Scores of walkers were still missing in the Himalayan mountains of Nepal yesterday, after a blizzard that is now known to have claimed the lives of more than 40 people.
Nepalese officials said that as many as 65 people may still be missing, while a website set up to help people make contact with friends and relatives lists more than 250 individuals whose status is "unknown".
The remote location, however, means that many of these may simply have been unable to get a mobile phone signal or use a charger.
The ongoing search operation found 60 survivors yesterday, taking the total number of people brought to safety to 371.
But rescuers also discovered the bodies of nine Nepalese men and two Japanese tourists, taking the death toll to at least 43, among them people from Israel, Canada and Poland.
It is the country's worst ever hiking disaster. Some 175 people have been injured. Most of the deaths were caused by avalanches that hit the popular Annapurna route, a 240km path around the world's 10th highest mountain.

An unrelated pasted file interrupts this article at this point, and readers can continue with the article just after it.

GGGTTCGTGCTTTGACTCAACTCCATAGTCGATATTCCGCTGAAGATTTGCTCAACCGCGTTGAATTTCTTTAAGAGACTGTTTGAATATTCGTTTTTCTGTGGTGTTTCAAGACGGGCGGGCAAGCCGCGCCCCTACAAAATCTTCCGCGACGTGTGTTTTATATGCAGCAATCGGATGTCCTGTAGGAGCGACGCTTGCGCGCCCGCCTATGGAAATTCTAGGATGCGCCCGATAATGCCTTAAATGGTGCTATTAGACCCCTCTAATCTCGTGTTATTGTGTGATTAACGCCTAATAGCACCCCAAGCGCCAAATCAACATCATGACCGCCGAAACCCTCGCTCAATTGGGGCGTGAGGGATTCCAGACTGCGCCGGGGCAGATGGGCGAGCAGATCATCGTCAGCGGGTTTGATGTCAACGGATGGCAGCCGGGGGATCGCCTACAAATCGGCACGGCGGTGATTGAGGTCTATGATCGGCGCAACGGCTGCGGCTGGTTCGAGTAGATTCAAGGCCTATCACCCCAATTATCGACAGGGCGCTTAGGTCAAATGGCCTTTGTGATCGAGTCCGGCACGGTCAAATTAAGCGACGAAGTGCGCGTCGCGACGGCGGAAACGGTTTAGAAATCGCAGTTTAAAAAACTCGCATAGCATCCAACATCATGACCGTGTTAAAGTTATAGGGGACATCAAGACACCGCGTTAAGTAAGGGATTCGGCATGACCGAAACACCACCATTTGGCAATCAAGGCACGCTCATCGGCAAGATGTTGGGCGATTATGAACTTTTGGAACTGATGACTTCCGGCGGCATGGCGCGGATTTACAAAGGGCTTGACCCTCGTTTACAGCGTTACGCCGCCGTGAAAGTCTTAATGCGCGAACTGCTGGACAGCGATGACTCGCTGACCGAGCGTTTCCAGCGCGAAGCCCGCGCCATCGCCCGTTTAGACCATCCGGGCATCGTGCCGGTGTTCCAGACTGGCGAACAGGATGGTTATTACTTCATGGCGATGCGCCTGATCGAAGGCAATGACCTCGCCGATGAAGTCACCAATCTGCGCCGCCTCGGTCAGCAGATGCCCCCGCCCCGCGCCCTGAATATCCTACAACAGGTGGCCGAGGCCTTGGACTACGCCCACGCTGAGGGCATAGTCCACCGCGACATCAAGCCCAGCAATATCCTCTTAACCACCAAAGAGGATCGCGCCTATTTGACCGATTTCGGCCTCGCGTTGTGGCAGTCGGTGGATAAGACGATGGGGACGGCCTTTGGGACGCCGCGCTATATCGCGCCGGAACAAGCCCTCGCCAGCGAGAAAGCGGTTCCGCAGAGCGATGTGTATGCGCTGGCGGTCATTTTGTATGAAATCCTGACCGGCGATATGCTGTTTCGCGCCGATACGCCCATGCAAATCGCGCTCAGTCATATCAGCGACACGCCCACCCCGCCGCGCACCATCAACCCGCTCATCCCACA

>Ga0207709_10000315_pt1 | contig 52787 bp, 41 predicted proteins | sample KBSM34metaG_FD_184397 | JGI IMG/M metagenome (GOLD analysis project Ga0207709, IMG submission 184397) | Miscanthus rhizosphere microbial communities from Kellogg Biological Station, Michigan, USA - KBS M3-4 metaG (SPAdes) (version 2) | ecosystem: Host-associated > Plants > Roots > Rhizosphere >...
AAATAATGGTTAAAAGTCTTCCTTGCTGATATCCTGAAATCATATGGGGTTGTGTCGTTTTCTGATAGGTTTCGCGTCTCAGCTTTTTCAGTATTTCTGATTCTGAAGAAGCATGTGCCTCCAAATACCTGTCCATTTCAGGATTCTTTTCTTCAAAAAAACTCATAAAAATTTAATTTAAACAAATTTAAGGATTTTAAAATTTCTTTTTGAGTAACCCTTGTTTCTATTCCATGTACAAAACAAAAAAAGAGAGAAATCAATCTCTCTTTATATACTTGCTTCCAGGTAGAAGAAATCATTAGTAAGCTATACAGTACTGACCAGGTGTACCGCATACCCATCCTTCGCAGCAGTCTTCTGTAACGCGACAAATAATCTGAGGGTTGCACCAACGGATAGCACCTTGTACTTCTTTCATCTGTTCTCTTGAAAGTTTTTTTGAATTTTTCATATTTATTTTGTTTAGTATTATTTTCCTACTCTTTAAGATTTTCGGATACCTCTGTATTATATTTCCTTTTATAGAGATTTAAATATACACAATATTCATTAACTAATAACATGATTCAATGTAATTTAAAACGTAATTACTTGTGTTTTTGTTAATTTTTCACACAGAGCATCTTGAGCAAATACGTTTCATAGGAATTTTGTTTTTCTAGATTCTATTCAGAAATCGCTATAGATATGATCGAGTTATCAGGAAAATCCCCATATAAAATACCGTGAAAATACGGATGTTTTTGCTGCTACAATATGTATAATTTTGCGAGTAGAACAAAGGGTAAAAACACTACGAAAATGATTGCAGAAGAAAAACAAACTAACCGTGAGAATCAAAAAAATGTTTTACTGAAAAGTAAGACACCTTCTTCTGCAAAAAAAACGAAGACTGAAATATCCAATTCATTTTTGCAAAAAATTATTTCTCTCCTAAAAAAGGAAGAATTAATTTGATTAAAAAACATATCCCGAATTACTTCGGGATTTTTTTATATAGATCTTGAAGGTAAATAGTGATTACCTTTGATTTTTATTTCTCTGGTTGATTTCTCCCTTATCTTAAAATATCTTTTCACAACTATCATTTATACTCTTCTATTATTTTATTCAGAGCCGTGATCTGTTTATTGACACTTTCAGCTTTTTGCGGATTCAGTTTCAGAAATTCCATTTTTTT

Paul Cech, a Canadian trekker walking with an organised party, said yesterday that the group he was with were in a village in the Nar-Phu Valley, at an altitude of about 4100m, when the snow began.
"The guides got together and decided that it made sense to try and get down before we got snowed in," he said.
"So we started making our way down the valley. We almost got hit by one avalanche. A second avalanche hit, and seven people died."
Cech, whose Canadian friend Jan Tomlinson, a nurse, was among those killed, added: "In hindsight, the decision [to leave the village] was not a good one. All the local porters were suggesting that we did not go down. It was the foreign guides who made the decision."
"The main message we're trying to get out is that if you are somewhere where you have shelter, heat and food and it starts to snow -- in Nepal or anywhere [mountainous] -- then stay where you are."